Maria Sharapova indulged her sweet tooth in launching her signature candy line, Sugarpova, before the 2012 U.S. Open. The player behind the brand will enter next week's Australian Open with more than maintaining a sugar high on her mind.
The second-ranked Russian withdrew from last week's Brisbane International to rest her injured right collarbone that had prevented her from serving and hitting overheads in practice.
"I still have quite a bit of time to prepare for Australia. I'm on the right track, been training really well, so I just don't want to jeopardize what I've gained in the offseason so far," Sharapova said after withdrawing. "I just have to make a smart move here."
She said she pulled out of Brisbane purely as a precautionary measure and doesn't expect injury-induced inactivity to hurt her hopes of Melbourne success. But consider the fact she hasn't played a match since suffering her ninth straight loss to Serena Williams at the WTA Championships in October and owns a combined 7-17 record against the two Australian Open favorites -- five-time champion Serena and defending champion Victoria Azarenka -- and a Sharapova return trip to the final may sound as realistic as the thought of Oompa-Loompas serving as linesmen in Oz.
Her injury, which comes less than four years after she underwent shoulder surgery to repair a tear in her rotator cuff, has limited her ability to address her serve, which can be the most suspect shot in her powerful arsenal.
Here are some of the major challenges the reigning Roland Garros champion faces gaining traction in Melbourne:
Match Play: Sharapova did not play a tuneup tournament before the 2010 Australian Open and flatlined in the first round, falling to former doubles partner Maria Kirilenko and suffering her first Grand Slam opening-round exit since the 2003 French Open.
Serve and Smash: Sharapova's serve has let her down at times versus Vika and Serena. Watch closely and you'll see she routinely eschews overheads, perhaps out of concern for her surgically repaired shoulder, in favor of swing volleys. Her collarbone injury prevented her from strengthening those shots with coach Thomas Hogstedt, which could cost her.
Shell Shock: Serena hasn't just beaten Sharapova, she's beaten her up in their recent matches. The three-time Australian Open finalist has not taken a set from Williams in four years and could bear the competitive scars of the humbling 6-0, 6-1 thrashing she absorbed in last summer's Olympic gold-medal match.
Mobility: Sharapova's movement doesn't exactly conjure comparisons to Evonne Goolagong in her prime, and though she has worked to refine her footwork, the sometimes extreme conditions in Melbourne -- scorching heat and whipping winds -- can make that part of her game even more vulnerable.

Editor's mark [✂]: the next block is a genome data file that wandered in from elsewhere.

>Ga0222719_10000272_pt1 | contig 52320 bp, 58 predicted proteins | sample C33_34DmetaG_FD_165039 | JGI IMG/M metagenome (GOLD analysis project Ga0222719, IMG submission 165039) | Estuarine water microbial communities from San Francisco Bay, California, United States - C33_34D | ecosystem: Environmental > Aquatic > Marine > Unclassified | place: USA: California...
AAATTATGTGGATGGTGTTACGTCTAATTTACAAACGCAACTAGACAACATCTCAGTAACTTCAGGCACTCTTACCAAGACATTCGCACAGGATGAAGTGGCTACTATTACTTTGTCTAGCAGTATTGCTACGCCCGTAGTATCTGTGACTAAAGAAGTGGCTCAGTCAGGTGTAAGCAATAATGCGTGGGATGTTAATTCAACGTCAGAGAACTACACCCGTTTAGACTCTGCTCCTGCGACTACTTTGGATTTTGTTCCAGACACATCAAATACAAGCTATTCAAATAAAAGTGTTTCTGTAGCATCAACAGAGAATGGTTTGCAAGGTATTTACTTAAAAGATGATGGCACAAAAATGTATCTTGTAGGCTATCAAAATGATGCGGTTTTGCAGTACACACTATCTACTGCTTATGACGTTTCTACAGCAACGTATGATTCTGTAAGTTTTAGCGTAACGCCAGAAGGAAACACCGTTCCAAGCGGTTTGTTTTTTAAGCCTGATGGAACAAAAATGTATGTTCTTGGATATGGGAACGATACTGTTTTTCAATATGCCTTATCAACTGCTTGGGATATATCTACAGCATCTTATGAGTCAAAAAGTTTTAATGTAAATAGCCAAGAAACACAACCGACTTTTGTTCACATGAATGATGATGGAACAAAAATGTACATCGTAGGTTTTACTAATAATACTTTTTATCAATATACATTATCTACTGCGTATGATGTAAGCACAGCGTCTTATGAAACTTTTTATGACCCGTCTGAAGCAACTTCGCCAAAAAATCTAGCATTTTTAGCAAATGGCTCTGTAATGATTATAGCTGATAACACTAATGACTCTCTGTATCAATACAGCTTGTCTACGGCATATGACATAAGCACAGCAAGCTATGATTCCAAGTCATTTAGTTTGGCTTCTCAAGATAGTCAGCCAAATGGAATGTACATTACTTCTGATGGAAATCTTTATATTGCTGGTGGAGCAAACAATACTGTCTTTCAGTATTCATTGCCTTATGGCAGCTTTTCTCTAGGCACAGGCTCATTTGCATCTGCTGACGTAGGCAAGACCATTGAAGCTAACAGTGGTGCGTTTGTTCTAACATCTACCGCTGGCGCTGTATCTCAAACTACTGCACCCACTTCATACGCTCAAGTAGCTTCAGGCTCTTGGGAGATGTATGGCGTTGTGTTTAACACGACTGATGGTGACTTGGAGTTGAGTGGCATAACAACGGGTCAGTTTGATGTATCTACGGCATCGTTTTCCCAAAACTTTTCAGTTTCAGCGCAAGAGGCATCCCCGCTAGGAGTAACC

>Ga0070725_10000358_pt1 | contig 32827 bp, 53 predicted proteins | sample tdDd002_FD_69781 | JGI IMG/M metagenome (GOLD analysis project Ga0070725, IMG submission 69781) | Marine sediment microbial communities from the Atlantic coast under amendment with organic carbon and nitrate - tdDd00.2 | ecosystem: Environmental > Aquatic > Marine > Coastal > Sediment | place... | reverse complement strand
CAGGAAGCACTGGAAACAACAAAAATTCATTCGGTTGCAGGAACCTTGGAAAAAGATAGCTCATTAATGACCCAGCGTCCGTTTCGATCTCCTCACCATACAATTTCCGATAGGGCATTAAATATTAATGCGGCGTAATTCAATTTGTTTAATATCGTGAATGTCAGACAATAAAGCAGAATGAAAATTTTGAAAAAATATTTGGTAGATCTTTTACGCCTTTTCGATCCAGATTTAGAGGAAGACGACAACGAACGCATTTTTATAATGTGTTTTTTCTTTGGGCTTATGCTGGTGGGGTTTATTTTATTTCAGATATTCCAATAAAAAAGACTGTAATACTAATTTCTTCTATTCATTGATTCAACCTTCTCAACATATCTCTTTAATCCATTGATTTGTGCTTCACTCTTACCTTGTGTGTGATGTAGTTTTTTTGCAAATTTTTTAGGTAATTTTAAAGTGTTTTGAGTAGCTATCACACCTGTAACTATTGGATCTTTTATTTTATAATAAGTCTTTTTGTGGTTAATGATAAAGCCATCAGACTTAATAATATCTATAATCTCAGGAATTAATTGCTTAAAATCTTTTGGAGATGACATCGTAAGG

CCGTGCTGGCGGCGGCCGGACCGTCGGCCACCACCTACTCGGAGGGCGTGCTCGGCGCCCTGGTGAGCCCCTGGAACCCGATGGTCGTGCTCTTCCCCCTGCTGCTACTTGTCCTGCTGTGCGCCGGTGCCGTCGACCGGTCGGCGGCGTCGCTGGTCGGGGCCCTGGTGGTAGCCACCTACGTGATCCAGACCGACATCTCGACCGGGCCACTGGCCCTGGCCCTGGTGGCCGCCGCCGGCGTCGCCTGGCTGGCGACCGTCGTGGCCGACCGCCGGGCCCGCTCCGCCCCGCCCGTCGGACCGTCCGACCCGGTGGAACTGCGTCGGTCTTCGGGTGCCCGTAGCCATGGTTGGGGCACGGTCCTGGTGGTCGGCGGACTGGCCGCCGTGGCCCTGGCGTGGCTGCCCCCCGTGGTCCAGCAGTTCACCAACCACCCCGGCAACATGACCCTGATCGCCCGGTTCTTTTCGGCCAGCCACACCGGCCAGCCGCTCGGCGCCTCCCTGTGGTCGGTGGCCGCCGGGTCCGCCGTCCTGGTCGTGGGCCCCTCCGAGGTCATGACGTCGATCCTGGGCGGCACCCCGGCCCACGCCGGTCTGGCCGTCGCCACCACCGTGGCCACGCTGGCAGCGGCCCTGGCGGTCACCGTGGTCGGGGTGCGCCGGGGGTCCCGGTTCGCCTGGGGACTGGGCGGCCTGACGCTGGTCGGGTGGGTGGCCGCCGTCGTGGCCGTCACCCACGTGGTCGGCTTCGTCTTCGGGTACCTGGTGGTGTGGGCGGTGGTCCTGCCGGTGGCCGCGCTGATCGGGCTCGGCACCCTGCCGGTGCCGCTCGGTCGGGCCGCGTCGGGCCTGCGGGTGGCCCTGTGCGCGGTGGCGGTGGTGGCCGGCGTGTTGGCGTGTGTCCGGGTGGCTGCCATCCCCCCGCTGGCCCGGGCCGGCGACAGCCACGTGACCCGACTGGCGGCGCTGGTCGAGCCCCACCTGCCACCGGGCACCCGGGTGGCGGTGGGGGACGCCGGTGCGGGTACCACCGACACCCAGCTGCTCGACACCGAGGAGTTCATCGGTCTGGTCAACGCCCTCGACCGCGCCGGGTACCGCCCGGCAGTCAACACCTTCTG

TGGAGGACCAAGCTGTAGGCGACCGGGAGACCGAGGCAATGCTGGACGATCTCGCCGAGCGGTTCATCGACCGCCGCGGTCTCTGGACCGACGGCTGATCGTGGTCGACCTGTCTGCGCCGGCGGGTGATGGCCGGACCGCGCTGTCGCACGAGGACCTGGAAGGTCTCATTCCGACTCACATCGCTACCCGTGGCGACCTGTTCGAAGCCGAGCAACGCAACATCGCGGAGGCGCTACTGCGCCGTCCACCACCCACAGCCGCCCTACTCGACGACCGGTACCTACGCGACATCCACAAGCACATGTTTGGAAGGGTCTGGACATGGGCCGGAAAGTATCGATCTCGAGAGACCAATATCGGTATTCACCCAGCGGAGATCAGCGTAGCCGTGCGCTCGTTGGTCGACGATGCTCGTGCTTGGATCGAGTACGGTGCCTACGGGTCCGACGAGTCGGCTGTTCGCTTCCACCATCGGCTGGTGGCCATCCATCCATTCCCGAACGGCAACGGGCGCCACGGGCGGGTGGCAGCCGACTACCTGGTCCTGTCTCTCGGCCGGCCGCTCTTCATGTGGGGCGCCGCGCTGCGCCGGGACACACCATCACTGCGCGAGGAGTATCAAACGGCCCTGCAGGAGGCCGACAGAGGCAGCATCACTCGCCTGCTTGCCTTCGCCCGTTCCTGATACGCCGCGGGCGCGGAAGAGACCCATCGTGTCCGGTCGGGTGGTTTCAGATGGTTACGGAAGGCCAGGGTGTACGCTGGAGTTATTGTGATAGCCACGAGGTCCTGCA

Predictability: Though she won at Roland Garros in June to complete the career Grand Slam, the reality is that Sharapova lacks a Plan B when her fast, flat drives aren't falling between the lines. She is often averse to changing up the spins and speeds of her shots, seldom plays the slice and, although she can hit the kick serve, tends to predictably play flat, providing little margin for error, especially in windy conditions.
Before you dismiss Sharapova's shot at reclaiming the Melbourne major, though, consider these assets she brings to Australia:
Past Success: The 2008 Australian Open champion has reached the final in three of her past five trips to Melbourne, and her five career semifinal appearances are the most she has made at any one major. Sharapova did not play a tuneup tournament before the 2008 Oz Open but still blew through the field to take the title without surrendering a set, sweeping former No. 1 Lindsay Davenport and four top 11-ranked players -- Elena Dementieva, Justine Henin, Jelena Jankovic and Ana Ivanovic -- in the process.
Toughness: Though she has battled injuries in recent years, when healthy, Sharapova is one of the toughest fighters in tennis. She sported a 14-1 record in three-setters last year, with her lone three-set loss coming to Azarenka in the U.S. Open semifinals.
First-Strike Prowess: The 6-foot-2 Sharapova remains one of the hardest hitters in the game, capable of detonating points with her flat baseline blasts. Her ability to shorten points, particularly off her vicious returns, can help her shorten points and preserve her strength for later rounds.
Clarity: Sharapova's ability to impose her strength on a match is central to her problem-solving skill. She understands defense is not her forte, so she tries to take the offensive from the first strike. Her ability to take the ball early, control the center of the court and dictate play makes Sharapova a threat against most.
Consistency: When it comes to recent majors, Sharapova doesn't melt down. She has reached at least the semifinals in five of her past seven Grand Slam events and has a habit of peaking for the premier events.
"I've have never been one to play a lot of tournaments because I don't think I physically can perform well at all of them if I do have a schedule with a lot of tournaments," Sharapova said. "So my philosophy has always been building around the ones that are most important me and trying to peak at those. Maybe not going into a tournament with as many matches as others would prefer but knowing that I'm healthy, that I'm ready."
It's tough to imagine Sharapova stopping Serena or Vika, but if the draw breaks her way, don't be surprised to see her still standing in the final weekend.